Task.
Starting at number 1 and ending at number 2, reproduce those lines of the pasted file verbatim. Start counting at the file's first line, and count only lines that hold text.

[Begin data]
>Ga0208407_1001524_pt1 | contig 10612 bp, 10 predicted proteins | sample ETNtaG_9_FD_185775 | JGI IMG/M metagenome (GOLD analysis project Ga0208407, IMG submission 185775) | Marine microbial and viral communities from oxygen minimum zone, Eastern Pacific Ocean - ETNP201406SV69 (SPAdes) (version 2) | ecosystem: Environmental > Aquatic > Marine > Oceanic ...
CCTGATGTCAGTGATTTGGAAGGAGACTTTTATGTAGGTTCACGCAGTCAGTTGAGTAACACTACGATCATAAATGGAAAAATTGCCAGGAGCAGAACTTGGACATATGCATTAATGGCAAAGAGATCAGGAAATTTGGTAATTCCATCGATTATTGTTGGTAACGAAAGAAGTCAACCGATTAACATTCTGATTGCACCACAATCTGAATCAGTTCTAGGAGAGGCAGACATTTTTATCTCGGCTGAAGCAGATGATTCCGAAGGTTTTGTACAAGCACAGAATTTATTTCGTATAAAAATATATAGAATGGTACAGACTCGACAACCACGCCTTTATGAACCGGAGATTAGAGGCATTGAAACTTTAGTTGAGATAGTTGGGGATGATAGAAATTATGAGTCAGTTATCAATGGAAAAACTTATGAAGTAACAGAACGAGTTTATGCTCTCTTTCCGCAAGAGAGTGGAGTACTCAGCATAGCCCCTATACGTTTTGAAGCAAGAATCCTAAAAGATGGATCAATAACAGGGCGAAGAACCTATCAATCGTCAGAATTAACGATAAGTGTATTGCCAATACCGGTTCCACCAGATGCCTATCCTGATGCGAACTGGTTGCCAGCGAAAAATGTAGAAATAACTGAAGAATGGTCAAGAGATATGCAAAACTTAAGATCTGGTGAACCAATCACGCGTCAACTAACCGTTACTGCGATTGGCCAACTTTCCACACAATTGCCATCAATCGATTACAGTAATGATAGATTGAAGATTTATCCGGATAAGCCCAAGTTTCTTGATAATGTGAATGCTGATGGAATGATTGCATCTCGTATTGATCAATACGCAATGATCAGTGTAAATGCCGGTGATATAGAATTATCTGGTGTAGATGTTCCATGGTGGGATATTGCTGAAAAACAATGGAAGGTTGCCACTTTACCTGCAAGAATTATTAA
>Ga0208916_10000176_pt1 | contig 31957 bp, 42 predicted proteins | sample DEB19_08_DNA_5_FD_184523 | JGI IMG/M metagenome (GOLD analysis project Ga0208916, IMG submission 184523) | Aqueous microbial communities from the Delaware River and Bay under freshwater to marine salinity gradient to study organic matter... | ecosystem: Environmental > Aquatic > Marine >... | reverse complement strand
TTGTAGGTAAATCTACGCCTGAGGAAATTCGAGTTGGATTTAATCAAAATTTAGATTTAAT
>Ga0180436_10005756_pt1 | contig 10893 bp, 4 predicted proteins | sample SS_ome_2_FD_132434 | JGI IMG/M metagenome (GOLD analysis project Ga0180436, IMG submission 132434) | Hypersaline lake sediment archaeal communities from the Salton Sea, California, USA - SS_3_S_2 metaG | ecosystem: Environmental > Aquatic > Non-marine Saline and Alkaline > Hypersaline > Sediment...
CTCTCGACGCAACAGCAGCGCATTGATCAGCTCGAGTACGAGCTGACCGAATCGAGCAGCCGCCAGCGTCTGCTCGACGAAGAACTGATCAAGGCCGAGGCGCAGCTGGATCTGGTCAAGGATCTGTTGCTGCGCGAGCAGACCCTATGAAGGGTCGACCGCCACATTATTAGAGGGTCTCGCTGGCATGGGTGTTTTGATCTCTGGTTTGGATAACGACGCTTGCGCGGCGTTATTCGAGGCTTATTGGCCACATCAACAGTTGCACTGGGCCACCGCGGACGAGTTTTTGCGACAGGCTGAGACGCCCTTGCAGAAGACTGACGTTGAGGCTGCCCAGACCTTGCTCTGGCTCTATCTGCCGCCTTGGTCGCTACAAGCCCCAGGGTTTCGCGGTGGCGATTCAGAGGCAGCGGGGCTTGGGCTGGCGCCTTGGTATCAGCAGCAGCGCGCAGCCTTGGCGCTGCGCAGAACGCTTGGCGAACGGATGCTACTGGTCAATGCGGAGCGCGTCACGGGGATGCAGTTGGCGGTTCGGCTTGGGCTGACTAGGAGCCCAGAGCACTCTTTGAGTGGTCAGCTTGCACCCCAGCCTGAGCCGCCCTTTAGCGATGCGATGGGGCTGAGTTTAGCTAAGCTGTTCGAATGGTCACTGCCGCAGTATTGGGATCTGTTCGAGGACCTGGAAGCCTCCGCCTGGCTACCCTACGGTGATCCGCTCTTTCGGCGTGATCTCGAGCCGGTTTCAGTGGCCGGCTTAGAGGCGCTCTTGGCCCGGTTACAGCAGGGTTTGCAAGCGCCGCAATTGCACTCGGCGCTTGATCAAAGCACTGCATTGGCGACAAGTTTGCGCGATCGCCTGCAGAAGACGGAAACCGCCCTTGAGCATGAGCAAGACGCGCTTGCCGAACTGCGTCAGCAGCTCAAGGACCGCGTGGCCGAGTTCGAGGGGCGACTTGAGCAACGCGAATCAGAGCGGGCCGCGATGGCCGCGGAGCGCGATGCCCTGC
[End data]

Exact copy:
>Ga0208407_1001524_pt1 | contig 10612 bp, 10 predicted proteins | sample ETNtaG_9_FD_185775 | JGI IMG/M metagenome (GOLD analysis project Ga0208407, IMG submission 185775) | Marine microbial and viral communities from oxygen minimum zone, Eastern Pacific Ocean - ETNP201406SV69 (SPAdes) (version 2) | ecosystem: Environmental > Aquatic > Marine > Oceanic ...
CCTGATGTCAGTGATTTGGAAGGAGACTTTTATGTAGGTTCACGCAGTCAGTTGAGTAACACTACGATCATAAATGGAAAAATTGCCAGGAGCAGAACTTGGACATATGCATTAATGGCAAAGAGATCAGGAAATTTGGTAATTCCATCGATTATTGTTGGTAACGAAAGAAGTCAACCGATTAACATTCTGATTGCACCACAATCTGAATCAGTTCTAGGAGAGGCAGACATTTTTATCTCGGCTGAAGCAGATGATTCCGAAGGTTTTGTACAAGCACAGAATTTATTTCGTATAAAAATATATAGAATGGTACAGACTCGACAACCACGCCTTTATGAACCGGAGATTAGAGGCATTGAAACTTTAGTTGAGATAGTTGGGGATGATAGAAATTATGAGTCAGTTATCAATGGAAAAACTTATGAAGTAACAGAACGAGTTTATGCTCTCTTTCCGCAAGAGAGTGGAGTACTCAGCATAGCCCCTATACGTTTTGAAGCAAGAATCCTAAAAGATGGATCAATAACAGGGCGAAGAACCTATCAATCGTCAGAATTAACGATAAGTGTATTGCCAATACCGGTTCCACCAGATGCCTATCCTGATGCGAACTGGTTGCCAGCGAAAAATGTAGAAATAACTGAAGAATGGTCAAGAGATATGCAAAACTTAAGATCTGGTGAACCAATCACGCGTCAACTAACCGTTACTGCGATTGGCCAACTTTCCACACAATTGCCATCAATCGATTACAGTAATGATAGATTGAAGATTTATCCGGATAAGCCCAAGTTTCTTGATAATGTGAATGCTGATGGAATGATTGCATCTCGTATTGATCAATACGCAATGATCAGTGTAAATGCCGGTGATATAGAATTATCTGGTGTAGATGTTCCATGGTGGGATATTGCTGAAAAACAATGGAAGGTTGCCACTTTACCTGCAAGAATTATTAA